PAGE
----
Preferably a gel type of sulfuric acid electrolyte is used in an encapsulated cell structure, generally as described in my U.S. Pat. No. 3,870,563. It is desirable for shelf life maintenance, to add a small amount of titanyl sulfate to the sulfuric acid electrolyte. This renders the stainless steel and titanium passive to sulfuric acid and provides protection against inadvertent exposure to this acid. A minor proportion by weight of titanyl sulfate is dissolved in the sulfuric acid, in a sufficient quantity to inhibit dissolution in the electrolyte of the stainless steel or titanium. For practical purposes 1 to 10 grams of titanyl sulfate may be added to 300 ml of acid. In a typical electrolyte, the addition of the titanyl sulfate to the sulfuric acid raises the specific gravity from 1.300 s.g. to 1.302. The gel electrolyte is made by adding 10 grams of Cab-O-Sil (fumed silica product of Cabot Corporation, Boston) to 600 ml of 1.300 s.g. H2 SO4 to form a silica gel, the electrolyte being made at least 24 hours before assembly of the battery. The preferred stainless steel is of the nickel-chromium type, such as the #300 series.
In the encapsulated structure, thin sheets of unwoven glass cloth coated with the gel electrolyte are placed in contact with the positive electrodes and a 2.3 mm thick 3 mm wide polyethylene frame 9.9 cm×10.95 cm. The frame has 3 open sections for holding the gel electrolyte which is confined within the open areas of the frame the walls of which prevent squeezing out or loss of electrolyte when the assembly is compressed and assembled into a unit. The electrolyte permeates the glass cloth spacers and is in intimate adhering contact with the electrodes. The cell assembly comprises two positive electrodes and three negative electrodes separated by the gel filled unwoven glass cloth spacers and acid gel filled frames. Sheets of untreated glass cloth adjacent to the two outer negative electrodes serve as compressible and absorbent end members. The assembly is tightly wrapped and enclosed with thin polyethylene film, completely enclosing the electrodes, and taped with adhesive polyethylene tape to close any open areas and complete the sealing of the cell. Contact tabs extend upward from the assembly, with two positive tabs at one end of the unit and three negative tabs at the opposite end. All of the separate tabs of the same polarity are connected together with bolts and nuts or spot welded.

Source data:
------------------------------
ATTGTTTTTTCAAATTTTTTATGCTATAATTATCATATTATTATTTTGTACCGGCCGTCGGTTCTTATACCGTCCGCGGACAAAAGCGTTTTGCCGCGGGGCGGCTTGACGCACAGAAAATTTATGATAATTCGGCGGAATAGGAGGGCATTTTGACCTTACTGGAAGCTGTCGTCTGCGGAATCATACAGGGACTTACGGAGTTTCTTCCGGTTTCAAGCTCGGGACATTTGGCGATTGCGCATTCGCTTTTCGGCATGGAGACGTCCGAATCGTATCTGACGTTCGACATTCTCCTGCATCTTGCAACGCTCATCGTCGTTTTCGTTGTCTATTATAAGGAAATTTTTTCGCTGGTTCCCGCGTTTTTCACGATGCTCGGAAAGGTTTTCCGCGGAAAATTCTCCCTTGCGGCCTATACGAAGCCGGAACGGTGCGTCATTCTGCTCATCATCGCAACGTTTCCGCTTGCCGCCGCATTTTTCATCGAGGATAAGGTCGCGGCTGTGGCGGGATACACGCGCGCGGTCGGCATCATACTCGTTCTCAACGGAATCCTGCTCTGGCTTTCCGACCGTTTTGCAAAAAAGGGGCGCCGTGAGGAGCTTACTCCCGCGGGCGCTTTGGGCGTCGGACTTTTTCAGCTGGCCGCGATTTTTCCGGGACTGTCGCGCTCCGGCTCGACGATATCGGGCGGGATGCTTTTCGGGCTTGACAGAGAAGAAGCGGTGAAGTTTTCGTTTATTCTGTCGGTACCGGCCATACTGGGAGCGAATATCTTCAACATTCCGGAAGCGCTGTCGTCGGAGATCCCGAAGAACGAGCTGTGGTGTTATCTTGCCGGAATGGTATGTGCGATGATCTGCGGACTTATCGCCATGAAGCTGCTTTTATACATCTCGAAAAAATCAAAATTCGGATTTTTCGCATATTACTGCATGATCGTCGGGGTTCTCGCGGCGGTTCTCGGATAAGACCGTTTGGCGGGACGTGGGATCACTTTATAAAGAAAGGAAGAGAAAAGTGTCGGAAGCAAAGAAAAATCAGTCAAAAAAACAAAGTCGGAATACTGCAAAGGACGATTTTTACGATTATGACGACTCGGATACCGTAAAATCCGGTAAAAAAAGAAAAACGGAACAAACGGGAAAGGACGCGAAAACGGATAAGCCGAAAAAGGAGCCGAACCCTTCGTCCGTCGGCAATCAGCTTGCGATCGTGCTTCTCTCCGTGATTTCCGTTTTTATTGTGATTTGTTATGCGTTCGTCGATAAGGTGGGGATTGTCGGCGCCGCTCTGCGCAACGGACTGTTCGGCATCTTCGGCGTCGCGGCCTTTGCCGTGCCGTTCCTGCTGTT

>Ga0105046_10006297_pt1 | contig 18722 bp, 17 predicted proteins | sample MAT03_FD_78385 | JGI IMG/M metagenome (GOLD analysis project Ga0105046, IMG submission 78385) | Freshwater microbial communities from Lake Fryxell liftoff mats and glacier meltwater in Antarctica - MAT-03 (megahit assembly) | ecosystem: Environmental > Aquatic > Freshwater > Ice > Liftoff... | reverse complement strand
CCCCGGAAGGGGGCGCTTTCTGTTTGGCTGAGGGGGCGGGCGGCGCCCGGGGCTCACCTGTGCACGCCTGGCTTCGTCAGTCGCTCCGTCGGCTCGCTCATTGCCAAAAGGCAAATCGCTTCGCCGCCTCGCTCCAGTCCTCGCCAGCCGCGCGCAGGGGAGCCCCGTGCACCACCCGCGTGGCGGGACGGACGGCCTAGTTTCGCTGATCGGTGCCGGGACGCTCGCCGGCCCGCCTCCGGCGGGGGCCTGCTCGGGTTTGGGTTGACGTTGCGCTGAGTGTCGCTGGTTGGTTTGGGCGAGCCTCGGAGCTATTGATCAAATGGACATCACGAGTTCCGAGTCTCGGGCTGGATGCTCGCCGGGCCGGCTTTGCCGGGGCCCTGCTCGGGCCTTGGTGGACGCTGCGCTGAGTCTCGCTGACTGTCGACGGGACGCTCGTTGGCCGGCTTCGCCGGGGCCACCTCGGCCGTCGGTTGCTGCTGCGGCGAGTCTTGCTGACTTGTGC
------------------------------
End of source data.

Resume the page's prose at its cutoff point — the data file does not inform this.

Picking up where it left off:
For a 6 volt battery, 3 of the wrapped cells are assembled in a compartmentlized plastic case with connections for series operation. The units are then covered by an acid-resistant epoxy, with a silicone dipped cotton cord extending from the wrapped cell to the outside, to allow diffusion of any gas developed on overcharge.
Other types of structures may be employed, such as conventional lead-sulfuric acid storage battery structures, and the grids of this invention may be used for anode and cathode supports in primary as well as secondary cells.
|Cited Patent||Filing date||Publication date||Applicant||Title|
|US3099899 *||Jan 21, 1960||Aug 6, 1963||Varta Ag||Expanded metal|
|US3798070 *||May 12, 1972||Mar 19, 1974||S Ruben||Lead-acid storage battery with titanyl sulfate buffered electrolyte|
|US3870563 *||Jul 16, 1973||Mar 11, 1975||Samuel Ruben||Hermetically sealed storage battery|
|Citing Patent||Filing date||Publication date||Applicant||Title|
|US5401596 *||Oct 13, 1992||Mar 28, 1995||Stoilov; Georgi T.||Hermetically sealed dry accumulator|
|US20080187086 *||Sep 27, 2007||Aug 7, 2008||Emc2||Method and apparatus for controlling charged particles|
|US20100009262 *||Jul 11, 2008||Jan 14, 2010||Eliot Gerber||Non-lead grid cores for lead acid battery and method of their production|
|US20110170647 *||Sep 27, 2006||Jul 14, 2011||Emc2||Method and apparatus for controlling charged particles|
|DE3518436A1 *||May 22, 1985||Jun 26, 1986||Samim Soc Azionaria Minero Met||Verbundmaterial auf metallbasis|
|U.S. Classification||429/205, 429/245, 429/225, 429/242|
|International Classification||H01M10/34, H01M4/68, H01M4/73|
|Cooperative Classification||H01M10/342, H01M4/73, H01M4/68|
|European Classification||H01M10/34B, H01M4/73, H01M4/68|